Philippine minister urges Americans to minister to refugees scattered all across the U.S.

by Salvador Cariaga

Over the last ten years, whenever we are in the U.S., I oftentimes volunteer at Neighborhood Needs at Altamesa. My sons have seen their share of the place growing up. Peter and Luke know the drill well, and the other volunteers have watched them grow up through the years.

One of my most memorable and rewarding experiences working there is with the Vietnamese refugees. From Vietnam, they were settled in Bataan, Philippines, for several years before they were brought into the United States. They were then scattered all over the country, some ending up in Fort Worth. I remember meeting them and learning a few Vietnamese words and sharing our common food: pickled fish. To make a long story short, they came for the food and clothes for several months. Then they stopped coming. Later, one by one, they came back — with black bags full of used clothes, washed, ironed, and folded. That is when I knew they were okay, and on their own.

I went to school at Oklahoma Christian with a few Vietnamese refugees. Again, we had a lot of things in common, both culturally and because they came from the refugee camp in the Philippines before coming to the U.S. One of these students was Philip Nguyen. He could barely speak English, but by the end of the semester, he ended up with straight A’s, while I barely passed. He graduated summa cum laude and later on I found out he earned two PhD degrees at another university. I was even more impressed when I learned that he has remained faithful in the Lord and is active in the church.

I visited Western Hills Church of Christ recently and noticed a large group of Asians sitting on one side of the building. After the introductions and announcements, they retreated to their own Laotian language service. There are other Laotian churches in the metro area similar to the one at Western Hills. These are products of the brotherhood’s work with the refugees when they first came to the country a decade ago. Jack Rosebery, now an elder at Legacy, worked with the Laotians along with other area Christians for many years. He felt greatly honored when they asked him to preside over the wedding of a young Laotian couple.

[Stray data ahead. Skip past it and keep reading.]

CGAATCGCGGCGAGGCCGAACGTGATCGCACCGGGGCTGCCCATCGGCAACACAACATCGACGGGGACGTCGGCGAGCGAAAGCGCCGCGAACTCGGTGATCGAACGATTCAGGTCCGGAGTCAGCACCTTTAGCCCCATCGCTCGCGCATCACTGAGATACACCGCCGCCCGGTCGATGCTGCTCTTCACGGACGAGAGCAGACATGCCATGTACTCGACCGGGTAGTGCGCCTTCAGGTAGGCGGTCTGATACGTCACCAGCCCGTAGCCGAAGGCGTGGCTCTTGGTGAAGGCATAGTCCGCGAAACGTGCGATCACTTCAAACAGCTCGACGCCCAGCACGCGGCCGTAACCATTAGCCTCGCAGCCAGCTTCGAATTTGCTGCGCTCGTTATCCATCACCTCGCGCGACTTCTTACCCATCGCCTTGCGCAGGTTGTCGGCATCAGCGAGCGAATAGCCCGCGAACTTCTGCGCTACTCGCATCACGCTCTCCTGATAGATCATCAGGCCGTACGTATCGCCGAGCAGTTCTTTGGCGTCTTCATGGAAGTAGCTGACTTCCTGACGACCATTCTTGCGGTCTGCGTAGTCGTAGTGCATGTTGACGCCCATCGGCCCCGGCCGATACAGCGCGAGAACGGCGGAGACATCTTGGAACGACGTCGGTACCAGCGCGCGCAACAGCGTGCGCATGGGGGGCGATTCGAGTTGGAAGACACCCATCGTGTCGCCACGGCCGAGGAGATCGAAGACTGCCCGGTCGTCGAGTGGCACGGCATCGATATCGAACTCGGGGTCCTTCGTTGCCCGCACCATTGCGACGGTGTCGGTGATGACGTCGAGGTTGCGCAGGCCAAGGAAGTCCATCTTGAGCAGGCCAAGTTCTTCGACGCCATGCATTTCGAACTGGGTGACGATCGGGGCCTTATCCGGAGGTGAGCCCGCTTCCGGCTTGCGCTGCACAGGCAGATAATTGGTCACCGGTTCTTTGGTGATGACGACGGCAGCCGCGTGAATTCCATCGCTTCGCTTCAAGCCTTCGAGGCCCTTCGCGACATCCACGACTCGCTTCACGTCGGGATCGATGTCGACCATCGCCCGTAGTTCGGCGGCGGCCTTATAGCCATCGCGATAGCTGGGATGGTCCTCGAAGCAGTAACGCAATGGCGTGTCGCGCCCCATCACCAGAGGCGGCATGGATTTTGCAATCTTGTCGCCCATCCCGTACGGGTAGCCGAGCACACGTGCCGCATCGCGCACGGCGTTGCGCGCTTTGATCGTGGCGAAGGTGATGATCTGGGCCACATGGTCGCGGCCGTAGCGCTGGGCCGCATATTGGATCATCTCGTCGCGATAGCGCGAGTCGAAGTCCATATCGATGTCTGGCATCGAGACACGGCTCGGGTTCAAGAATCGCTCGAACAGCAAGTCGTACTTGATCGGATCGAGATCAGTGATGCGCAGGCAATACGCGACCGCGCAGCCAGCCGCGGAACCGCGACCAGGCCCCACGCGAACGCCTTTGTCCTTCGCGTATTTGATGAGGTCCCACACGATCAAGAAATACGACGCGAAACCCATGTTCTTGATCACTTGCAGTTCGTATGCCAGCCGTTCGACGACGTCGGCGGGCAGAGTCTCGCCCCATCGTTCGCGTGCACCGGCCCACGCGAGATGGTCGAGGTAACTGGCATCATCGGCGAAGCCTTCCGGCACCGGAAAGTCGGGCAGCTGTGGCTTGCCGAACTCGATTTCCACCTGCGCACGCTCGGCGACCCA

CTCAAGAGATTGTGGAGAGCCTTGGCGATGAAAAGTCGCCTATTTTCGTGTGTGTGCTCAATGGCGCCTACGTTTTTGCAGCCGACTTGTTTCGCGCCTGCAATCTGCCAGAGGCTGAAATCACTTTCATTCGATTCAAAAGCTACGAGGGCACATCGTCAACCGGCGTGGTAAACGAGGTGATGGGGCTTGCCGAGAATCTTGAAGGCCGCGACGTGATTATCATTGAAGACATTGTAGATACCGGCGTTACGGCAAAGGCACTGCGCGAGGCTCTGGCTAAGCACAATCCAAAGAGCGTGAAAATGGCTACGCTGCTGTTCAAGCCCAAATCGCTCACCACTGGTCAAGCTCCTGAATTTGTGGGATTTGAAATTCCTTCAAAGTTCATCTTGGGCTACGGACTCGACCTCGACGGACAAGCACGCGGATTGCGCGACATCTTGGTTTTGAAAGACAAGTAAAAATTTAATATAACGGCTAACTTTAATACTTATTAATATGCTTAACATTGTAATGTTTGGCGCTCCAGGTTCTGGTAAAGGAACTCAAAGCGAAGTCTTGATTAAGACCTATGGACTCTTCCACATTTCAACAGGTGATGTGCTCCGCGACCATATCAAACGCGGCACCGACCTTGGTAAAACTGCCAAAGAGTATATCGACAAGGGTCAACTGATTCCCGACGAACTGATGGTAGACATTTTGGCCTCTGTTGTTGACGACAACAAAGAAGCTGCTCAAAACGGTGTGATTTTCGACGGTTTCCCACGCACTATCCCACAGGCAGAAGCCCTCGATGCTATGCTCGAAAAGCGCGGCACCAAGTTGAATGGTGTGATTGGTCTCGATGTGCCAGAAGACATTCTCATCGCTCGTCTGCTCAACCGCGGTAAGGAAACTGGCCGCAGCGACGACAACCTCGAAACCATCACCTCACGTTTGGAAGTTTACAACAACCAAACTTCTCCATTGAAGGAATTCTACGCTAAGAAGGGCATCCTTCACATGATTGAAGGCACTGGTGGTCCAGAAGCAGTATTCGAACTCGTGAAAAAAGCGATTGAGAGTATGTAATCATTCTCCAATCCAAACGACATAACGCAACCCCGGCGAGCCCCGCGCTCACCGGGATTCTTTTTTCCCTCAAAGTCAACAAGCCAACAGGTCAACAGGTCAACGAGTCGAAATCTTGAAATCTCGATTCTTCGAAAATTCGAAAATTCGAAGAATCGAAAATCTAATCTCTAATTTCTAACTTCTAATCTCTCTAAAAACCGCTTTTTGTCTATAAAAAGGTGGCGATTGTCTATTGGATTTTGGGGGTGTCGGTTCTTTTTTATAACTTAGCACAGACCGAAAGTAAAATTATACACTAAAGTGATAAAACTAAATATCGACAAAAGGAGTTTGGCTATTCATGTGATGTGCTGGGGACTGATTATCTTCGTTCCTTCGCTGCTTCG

I have a great interest in the refugee ministry. Maybe because of my experiences with them or that I feel like a refugee myself. Morever, I know that there is a great opportunity in working with these modern day pilgrims, if we can call them that. They are lost, hungry and receptive to our guidance and leadership. They are desperate for warmth and friendship. A little attention and generosity goes a long way with these people, and they will make the most of every opportunity to improve themselves.

There are 80 refugees from Bhutan, Nepal, Burma and Iraq arriving in Fort Worth this month alone. Hundreds more are scattered over the DFW metroplex, and thousands all over the United States. Bhutan alone has 120,000 refugees in seven camps in Nepal waiting to immigrate. Half of them may end up in the U.S., the others will go to Australia, England, Europe and other countries.

I met and welcomed a family of five from Bhutan at the DFW airport last night. They have been languishing for over ten years at a refugee camp in Nepal as a result of ethnic cleansing by their own government. They arrived with two check-in bags. Two bags for a family of five, and great hopes for a better future.

If you wish to be a part of their lives and future, research the net and find ways to connect with the hundreds of refugees arriving in your community. Call your friends. Serve as a volunteer for a refugee organization. Recruit others to join. Give the new settlers a visit. It will change their lives, and yours.

If I could be of help in any way, please let me know. Email me or call me at 817 480-1287. If you are so  inclined, please feel free to share this with your friends.